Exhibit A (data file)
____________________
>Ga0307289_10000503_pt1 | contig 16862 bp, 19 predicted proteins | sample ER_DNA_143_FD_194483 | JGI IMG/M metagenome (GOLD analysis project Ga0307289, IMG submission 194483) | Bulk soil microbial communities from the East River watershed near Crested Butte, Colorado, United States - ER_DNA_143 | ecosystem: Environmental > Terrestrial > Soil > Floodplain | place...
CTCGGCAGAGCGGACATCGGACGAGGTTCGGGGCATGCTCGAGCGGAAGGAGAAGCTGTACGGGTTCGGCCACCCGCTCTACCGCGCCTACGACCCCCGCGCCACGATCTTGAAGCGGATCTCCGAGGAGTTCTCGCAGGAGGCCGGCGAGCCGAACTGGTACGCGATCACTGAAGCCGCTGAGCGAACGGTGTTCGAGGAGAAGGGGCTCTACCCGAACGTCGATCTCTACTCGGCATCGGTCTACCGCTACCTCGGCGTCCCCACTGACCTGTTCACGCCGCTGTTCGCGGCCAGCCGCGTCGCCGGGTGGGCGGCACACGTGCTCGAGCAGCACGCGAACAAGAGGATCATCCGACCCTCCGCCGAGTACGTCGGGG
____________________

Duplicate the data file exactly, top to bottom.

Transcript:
>Ga0307289_10000503_pt1 | contig 16862 bp, 19 predicted proteins | sample ER_DNA_143_FD_194483 | JGI IMG/M metagenome (GOLD analysis project Ga0307289, IMG submission 194483) | Bulk soil microbial communities from the East River watershed near Crested Butte, Colorado, United States - ER_DNA_143 | ecosystem: Environmental > Terrestrial > Soil > Floodplain | place...
CTCGGCAGAGCGGACATCGGACGAGGTTCGGGGCATGCTCGAGCGGAAGGAGAAGCTGTACGGGTTCGGCCACCCGCTCTACCGCGCCTACGACCCCCGCGCCACGATCTTGAAGCGGATCTCCGAGGAGTTCTCGCAGGAGGCCGGCGAGCCGAACTGGTACGCGATCACTGAAGCCGCTGAGCGAACGGTGTTCGAGGAGAAGGGGCTCTACCCGAACGTCGATCTCTACTCGGCATCGGTCTACCGCTACCTCGGCGTCCCCACTGACCTGTTCACGCCGCTGTTCGCGGCCAGCCGCGTCGCCGGGTGGGCGGCACACGTGCTCGAGCAGCACGCGAACAAGAGGATCATCCGACCCTCCGCCGAGTACGTCGGGG